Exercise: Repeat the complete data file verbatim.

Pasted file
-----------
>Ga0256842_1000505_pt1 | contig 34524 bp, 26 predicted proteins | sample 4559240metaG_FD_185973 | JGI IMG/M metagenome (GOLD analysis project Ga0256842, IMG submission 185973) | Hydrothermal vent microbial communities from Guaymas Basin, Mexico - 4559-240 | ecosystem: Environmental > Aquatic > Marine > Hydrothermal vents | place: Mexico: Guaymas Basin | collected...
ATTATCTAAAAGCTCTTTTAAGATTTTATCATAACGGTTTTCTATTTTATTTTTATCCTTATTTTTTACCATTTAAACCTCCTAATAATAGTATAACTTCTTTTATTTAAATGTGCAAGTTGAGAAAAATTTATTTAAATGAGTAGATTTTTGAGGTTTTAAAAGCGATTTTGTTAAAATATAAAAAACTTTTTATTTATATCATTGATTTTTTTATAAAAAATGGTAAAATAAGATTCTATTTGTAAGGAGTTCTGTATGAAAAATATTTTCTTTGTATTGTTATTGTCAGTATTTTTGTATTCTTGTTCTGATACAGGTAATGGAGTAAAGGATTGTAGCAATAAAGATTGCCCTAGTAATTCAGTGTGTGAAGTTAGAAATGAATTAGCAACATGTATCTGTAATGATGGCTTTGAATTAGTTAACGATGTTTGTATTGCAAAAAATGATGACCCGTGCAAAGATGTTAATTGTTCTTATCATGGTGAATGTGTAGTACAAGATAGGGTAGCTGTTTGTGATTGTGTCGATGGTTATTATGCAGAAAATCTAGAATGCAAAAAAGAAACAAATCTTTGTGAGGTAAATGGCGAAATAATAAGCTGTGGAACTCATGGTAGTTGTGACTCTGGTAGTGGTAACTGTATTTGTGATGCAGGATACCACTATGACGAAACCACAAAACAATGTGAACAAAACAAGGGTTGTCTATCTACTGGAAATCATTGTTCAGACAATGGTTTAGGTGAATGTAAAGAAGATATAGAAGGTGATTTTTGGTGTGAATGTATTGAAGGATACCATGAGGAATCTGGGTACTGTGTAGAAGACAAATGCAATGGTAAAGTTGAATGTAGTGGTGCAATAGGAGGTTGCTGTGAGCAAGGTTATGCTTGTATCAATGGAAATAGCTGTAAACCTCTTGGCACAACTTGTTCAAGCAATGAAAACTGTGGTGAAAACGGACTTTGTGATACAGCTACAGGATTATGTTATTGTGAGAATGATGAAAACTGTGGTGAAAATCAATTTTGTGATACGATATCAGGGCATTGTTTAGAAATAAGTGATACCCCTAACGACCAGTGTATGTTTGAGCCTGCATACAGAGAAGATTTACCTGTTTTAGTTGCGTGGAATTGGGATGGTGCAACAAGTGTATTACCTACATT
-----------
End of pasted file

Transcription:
>Ga0256842_1000505_pt1 | contig 34524 bp, 26 predicted proteins | sample 4559240metaG_FD_185973 | JGI IMG/M metagenome (GOLD analysis project Ga0256842, IMG submission 185973) | Hydrothermal vent microbial communities from Guaymas Basin, Mexico - 4559-240 | ecosystem: Environmental > Aquatic > Marine > Hydrothermal vents | place: Mexico: Guaymas Basin | collected...
ATTATCTAAAAGCTCTTTTAAGATTTTATCATAACGGTTTTCTATTTTATTTTTATCCTTATTTTTTACCATTTAAACCTCCTAATAATAGTATAACTTCTTTTATTTAAATGTGCAAGTTGAGAAAAATTTATTTAAATGAGTAGATTTTTGAGGTTTTAAAAGCGATTTTGTTAAAATATAAAAAACTTTTTATTTATATCATTGATTTTTTTATAAAAAATGGTAAAATAAGATTCTATTTGTAAGGAGTTCTGTATGAAAAATATTTTCTTTGTATTGTTATTGTCAGTATTTTTGTATTCTTGTTCTGATACAGGTAATGGAGTAAAGGATTGTAGCAATAAAGATTGCCCTAGTAATTCAGTGTGTGAAGTTAGAAATGAATTAGCAACATGTATCTGTAATGATGGCTTTGAATTAGTTAACGATGTTTGTATTGCAAAAAATGATGACCCGTGCAAAGATGTTAATTGTTCTTATCATGGTGAATGTGTAGTACAAGATAGGGTAGCTGTTTGTGATTGTGTCGATGGTTATTATGCAGAAAATCTAGAATGCAAAAAAGAAACAAATCTTTGTGAGGTAAATGGCGAAATAATAAGCTGTGGAACTCATGGTAGTTGTGACTCTGGTAGTGGTAACTGTATTTGTGATGCAGGATACCACTATGACGAAACCACAAAACAATGTGAACAAAACAAGGGTTGTCTATCTACTGGAAATCATTGTTCAGACAATGGTTTAGGTGAATGTAAAGAAGATATAGAAGGTGATTTTTGGTGTGAATGTATTGAAGGATACCATGAGGAATCTGGGTACTGTGTAGAAGACAAATGCAATGGTAAAGTTGAATGTAGTGGTGCAATAGGAGGTTGCTGTGAGCAAGGTTATGCTTGTATCAATGGAAATAGCTGTAAACCTCTTGGCACAACTTGTTCAAGCAATGAAAACTGTGGTGAAAACGGACTTTGTGATACAGCTACAGGATTATGTTATTGTGAGAATGATGAAAACTGTGGTGAAAATCAATTTTGTGATACGATATCAGGGCATTGTTTAGAAATAAGTGATACCCCTAACGACCAGTGTATGTTTGAGCCTGCATACAGAGAAGATTTACCTGTTTTAGTTGCGTGGAATTGGGATGGTGCAACAAGTGTATTACCTACATT